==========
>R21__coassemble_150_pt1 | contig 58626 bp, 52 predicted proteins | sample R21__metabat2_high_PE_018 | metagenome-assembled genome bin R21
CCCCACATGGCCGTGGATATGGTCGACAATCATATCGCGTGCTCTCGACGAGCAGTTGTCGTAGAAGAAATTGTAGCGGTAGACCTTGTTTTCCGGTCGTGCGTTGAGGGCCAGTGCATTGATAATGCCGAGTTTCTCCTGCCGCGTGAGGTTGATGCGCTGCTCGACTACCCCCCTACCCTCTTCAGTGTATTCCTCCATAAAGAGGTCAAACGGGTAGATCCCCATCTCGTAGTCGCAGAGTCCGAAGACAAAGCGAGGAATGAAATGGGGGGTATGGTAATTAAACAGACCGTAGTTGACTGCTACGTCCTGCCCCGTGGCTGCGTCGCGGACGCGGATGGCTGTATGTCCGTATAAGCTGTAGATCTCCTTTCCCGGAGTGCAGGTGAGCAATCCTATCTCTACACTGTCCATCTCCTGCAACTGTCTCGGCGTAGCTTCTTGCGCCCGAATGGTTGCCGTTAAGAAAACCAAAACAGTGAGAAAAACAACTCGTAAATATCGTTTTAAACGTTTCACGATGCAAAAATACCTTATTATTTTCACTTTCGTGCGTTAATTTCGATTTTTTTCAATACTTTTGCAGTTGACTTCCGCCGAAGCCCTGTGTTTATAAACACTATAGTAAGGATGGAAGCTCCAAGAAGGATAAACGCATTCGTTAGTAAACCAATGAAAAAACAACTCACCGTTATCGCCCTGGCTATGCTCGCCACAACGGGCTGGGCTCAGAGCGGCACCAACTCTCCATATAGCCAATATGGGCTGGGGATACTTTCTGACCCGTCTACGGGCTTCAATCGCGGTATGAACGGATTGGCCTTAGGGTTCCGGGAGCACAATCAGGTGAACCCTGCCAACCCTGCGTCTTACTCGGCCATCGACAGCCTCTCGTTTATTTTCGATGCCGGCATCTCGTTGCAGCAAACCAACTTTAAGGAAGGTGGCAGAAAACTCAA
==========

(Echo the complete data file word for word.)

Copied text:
>R21__coassemble_150_pt1 | contig 58626 bp, 52 predicted proteins | sample R21__metabat2_high_PE_018 | metagenome-assembled genome bin R21
CCCCACATGGCCGTGGATATGGTCGACAATCATATCGCGTGCTCTCGACGAGCAGTTGTCGTAGAAGAAATTGTAGCGGTAGACCTTGTTTTCCGGTCGTGCGTTGAGGGCCAGTGCATTGATAATGCCGAGTTTCTCCTGCCGCGTGAGGTTGATGCGCTGCTCGACTACCCCCCTACCCTCTTCAGTGTATTCCTCCATAAAGAGGTCAAACGGGTAGATCCCCATCTCGTAGTCGCAGAGTCCGAAGACAAAGCGAGGAATGAAATGGGGGGTATGGTAATTAAACAGACCGTAGTTGACTGCTACGTCCTGCCCCGTGGCTGCGTCGCGGACGCGGATGGCTGTATGTCCGTATAAGCTGTAGATCTCCTTTCCCGGAGTGCAGGTGAGCAATCCTATCTCTACACTGTCCATCTCCTGCAACTGTCTCGGCGTAGCTTCTTGCGCCCGAATGGTTGCCGTTAAGAAAACCAAAACAGTGAGAAAAACAACTCGTAAATATCGTTTTAAACGTTTCACGATGCAAAAATACCTTATTATTTTCACTTTCGTGCGTTAATTTCGATTTTTTTCAATACTTTTGCAGTTGACTTCCGCCGAAGCCCTGTGTTTATAAACACTATAGTAAGGATGGAAGCTCCAAGAAGGATAAACGCATTCGTTAGTAAACCAATGAAAAAACAACTCACCGTTATCGCCCTGGCTATGCTCGCCACAACGGGCTGGGCTCAGAGCGGCACCAACTCTCCATATAGCCAATATGGGCTGGGGATACTTTCTGACCCGTCTACGGGCTTCAATCGCGGTATGAACGGATTGGCCTTAGGGTTCCGGGAGCACAATCAGGTGAACCCTGCCAACCCTGCGTCTTACTCGGCCATCGACAGCCTCTCGTTTATTTTCGATGCCGGCATCTCGTTGCAGCAAACCAACTTTAAGGAAGGTGGCAGAAAACTCAA